Researchers from the Technical University of Denmark (DTU) and the University of Wuppertal (BUW) say that graphene can be used to develop hyperlens able to work in the terahertz range. Fabricating hyperlens able to capture teraherz waves is very challenging, because the lens must behave as a metal in one direction and an insulator in the other direction. Metals can be used (this has been experimentally shown) but then the device cannot be tunable.
Graphene, however, can easily change its properties using electrostatic fields, magnetic fields or chemical doping. The researchers suggest using narrow (starting from 40 nm) tapered graphene wires embedded into polymer. This achieves the very properties needed for hyperbolic dispersion - the wave "feels" it as metal along the wires and as dielectric perpendicular to the wires. The hyperlens can be tuned by applying voltage to the various graphene layers, and can be used not only to image, but also to concentrate terahertz radiation in small volumes.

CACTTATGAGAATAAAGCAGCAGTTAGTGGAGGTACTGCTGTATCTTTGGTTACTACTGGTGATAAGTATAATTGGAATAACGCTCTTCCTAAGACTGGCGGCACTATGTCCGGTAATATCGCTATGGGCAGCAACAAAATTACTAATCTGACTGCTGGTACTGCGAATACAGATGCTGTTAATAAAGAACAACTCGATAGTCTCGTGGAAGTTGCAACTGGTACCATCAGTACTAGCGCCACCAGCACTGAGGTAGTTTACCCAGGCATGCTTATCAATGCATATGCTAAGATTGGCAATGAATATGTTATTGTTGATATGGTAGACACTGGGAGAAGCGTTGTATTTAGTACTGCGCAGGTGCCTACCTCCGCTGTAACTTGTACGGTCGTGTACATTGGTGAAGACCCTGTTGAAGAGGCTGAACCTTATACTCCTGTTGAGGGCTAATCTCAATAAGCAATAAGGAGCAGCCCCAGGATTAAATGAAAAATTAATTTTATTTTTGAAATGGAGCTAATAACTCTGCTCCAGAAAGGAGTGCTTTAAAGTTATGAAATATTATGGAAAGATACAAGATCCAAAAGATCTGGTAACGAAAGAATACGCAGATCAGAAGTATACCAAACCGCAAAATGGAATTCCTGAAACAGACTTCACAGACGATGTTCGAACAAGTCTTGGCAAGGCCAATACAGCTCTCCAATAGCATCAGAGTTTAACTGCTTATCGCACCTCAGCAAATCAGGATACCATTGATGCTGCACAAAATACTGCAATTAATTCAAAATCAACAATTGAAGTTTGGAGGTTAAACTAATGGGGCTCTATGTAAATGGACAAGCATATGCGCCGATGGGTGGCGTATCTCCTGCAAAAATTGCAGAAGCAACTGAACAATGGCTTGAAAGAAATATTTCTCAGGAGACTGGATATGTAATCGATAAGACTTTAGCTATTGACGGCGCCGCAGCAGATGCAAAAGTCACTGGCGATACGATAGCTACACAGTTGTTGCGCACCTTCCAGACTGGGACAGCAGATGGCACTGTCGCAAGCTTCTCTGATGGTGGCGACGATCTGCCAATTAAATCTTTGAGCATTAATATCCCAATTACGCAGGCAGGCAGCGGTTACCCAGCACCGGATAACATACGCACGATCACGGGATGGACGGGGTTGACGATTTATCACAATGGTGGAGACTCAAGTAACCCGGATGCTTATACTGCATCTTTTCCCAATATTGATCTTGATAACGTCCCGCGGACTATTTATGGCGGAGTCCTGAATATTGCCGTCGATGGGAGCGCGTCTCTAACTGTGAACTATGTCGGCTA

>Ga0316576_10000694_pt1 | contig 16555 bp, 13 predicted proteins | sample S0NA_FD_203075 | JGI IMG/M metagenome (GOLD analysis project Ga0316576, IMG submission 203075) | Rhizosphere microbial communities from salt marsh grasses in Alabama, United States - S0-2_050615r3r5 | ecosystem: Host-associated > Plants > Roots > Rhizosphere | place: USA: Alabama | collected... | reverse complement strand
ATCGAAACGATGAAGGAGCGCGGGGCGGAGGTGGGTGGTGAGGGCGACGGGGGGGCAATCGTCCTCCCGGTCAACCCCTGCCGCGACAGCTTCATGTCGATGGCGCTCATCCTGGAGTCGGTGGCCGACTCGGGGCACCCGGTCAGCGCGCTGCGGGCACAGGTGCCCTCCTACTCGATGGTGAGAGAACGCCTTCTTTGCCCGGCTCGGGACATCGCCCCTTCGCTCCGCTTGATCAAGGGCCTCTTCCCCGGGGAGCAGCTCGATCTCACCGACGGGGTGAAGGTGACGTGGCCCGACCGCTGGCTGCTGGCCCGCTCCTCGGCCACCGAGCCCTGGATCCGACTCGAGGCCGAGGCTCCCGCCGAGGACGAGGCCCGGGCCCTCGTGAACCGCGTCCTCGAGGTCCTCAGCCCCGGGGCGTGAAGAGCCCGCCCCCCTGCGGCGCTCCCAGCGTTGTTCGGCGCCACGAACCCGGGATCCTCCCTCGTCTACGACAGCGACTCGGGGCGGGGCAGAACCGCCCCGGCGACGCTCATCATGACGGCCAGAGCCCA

Back in September 2011, Researchers from Berkeley built a microscale Plasmonics array made of graphene microribbons device that responds to light at terahertz frequencies. This is quite similar to the currently suggested design, but in the new research they work in the geometrical configuration and in the spectral range, with no strong plasmonics resonances – and therefore obtain low absorption. In April 2012 IBM proposed a graphene metamaterial for modulation, filtering and polarization teraherz waves.